This section was produced in collaboration with Flossin Media, a black-owned media, marketing and event company that specializes in inspirational, motivational and educational messaging.
The Soul District: The heart of the African American community
The historic heart of Portland’s African American community is the “Soul District” of inner North and Northeast Portland, deemed the “Soul of Portland” in the 1990s as much because of its courage to sustain as for its cultural vibrancy. In this creative center, Portland’s African American community has fostered business development, artistic expression, multicultural preservation and community advocacy. This is where you will find civic institutions such as the Urban League of Portland, Self Enhancement Inc., the Black United Fund, the Portland African American Leadership Forum, the Coalition of Black Men Portland and the Prince Hall Masons, as well as barbershops, salons, African American food cart pods, African groceries, music, arts and culture. We invite you to get your soul on!
Explore Oregon’s African American history on one of several tours through Portland. Learn more about the city from the perspective of its Chinese, Japanese, African American, Jewish and LGBT communities on a Know Your City Cultural Tour.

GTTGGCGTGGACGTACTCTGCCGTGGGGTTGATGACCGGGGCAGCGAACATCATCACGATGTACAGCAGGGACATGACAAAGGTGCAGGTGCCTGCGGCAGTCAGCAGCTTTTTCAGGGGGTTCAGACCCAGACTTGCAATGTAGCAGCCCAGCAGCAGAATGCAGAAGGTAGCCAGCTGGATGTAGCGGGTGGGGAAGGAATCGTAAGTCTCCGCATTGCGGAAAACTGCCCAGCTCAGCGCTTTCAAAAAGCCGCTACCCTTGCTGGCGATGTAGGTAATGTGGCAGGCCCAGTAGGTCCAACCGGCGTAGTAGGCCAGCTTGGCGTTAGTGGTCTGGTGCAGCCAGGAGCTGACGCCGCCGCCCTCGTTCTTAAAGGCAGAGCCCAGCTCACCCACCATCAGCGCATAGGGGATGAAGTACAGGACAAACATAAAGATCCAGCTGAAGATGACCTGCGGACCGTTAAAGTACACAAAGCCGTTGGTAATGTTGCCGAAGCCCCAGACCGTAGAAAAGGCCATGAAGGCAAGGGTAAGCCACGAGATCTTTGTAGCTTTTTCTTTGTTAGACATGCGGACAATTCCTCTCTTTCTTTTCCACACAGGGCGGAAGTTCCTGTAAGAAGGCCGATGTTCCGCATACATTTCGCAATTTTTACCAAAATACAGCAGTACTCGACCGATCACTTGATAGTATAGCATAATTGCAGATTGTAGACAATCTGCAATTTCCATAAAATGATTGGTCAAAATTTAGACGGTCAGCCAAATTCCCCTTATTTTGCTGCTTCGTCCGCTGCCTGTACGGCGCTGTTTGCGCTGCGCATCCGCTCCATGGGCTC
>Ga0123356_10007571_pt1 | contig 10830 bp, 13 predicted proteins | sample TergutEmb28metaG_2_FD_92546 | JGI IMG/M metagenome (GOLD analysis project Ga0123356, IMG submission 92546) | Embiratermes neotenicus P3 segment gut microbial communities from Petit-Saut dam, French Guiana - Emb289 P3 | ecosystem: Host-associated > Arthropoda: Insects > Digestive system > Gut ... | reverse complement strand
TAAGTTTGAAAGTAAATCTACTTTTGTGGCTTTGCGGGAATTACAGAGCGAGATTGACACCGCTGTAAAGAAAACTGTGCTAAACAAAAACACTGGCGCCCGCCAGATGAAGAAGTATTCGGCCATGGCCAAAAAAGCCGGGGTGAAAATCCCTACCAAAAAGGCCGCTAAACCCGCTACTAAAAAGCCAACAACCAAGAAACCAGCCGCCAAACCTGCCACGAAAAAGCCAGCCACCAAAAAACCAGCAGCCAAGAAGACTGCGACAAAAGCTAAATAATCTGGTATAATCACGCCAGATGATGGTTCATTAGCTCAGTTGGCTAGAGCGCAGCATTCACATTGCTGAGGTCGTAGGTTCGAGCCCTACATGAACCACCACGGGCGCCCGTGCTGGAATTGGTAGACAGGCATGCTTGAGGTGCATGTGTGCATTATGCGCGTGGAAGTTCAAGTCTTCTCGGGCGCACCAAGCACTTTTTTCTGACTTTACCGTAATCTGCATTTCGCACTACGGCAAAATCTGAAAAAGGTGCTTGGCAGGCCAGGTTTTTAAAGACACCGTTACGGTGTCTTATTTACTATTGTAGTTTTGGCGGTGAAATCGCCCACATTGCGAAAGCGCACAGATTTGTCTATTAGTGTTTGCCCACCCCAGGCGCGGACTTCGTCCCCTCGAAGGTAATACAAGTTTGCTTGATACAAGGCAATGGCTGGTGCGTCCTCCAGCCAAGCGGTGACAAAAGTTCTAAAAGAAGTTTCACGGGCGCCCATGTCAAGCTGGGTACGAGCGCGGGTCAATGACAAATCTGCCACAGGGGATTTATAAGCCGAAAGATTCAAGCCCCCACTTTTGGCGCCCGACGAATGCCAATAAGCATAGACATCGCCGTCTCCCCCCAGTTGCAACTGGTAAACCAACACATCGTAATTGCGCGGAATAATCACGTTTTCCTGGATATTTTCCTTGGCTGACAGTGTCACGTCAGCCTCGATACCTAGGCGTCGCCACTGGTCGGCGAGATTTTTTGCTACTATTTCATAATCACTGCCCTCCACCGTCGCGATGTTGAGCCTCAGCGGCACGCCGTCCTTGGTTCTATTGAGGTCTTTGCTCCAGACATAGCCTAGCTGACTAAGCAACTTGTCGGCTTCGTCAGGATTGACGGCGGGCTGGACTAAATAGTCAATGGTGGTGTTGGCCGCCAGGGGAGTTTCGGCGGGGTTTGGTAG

Take a stroll through Portland, guided by tales of freed African American slaves, on a Portland Pioneers of Portland Walking Tour.
Attend a lecture by Oregon Black Pioneers, a non-profit group that gives interactive presentations on the state’s rich African American heritage at schools, libraries and historical sites throughout Oregon.
Take a tour of our “Walls of Pride,” a collection of murals and public art in North and Northeast Portland created by local painters and sculptors.
View multicultural art exhibits, dance and performance at the Interstate Firehouse Cultural Center.
Find unique style at fashion designer Kenneth Doswell’s Betty Jean Couture.
Update your do at Geneva’s Shear Perfection or visit Pearl Hall at Dean’s Beauty Salon. Check out Champions or Reggie’s, both in the heart of the historic African American neighborhood, or visit former NBA star Terrell Brandon’s Barber Shop.
Check out the Black Resource Collection at the North Portland Library.
Sports & adventure clubs
Want to become a runner but aren’t sure how? Meet up with Black Girls Run, a local running group that connects women and girls of all levels of experience looking to be more active and lead healthier lifestyles.
Leisure Hour Golf, a multicultural organization with a focus on involving the African American community, hosts events for golfers of all backgrounds and skill levels at Portland’s many excellent golf courses.
Fishing, hunting, skiing, hiking — no trip to Portland is complete unless you experience some of the outdoor adventure the city has to offer. Connect with these great African American-run organizations for guided opportunities to bask in the beautiful outdoors. Hike a peak with the African American Outdoor Association, snag a salmon with Soul River or bag a buck with the African American Hunting Association.
Then hit the slopes with the Ebony Rose Ski Club or cycle the city with Major Taylor Cycling Club of Portland, named for the first African American World Champion cyclist, Marshall Taylor. For those who prefer more horsepower, the Full Tilt Rider Motorcycle Club takes motorcycle enthusiasts out on the open road.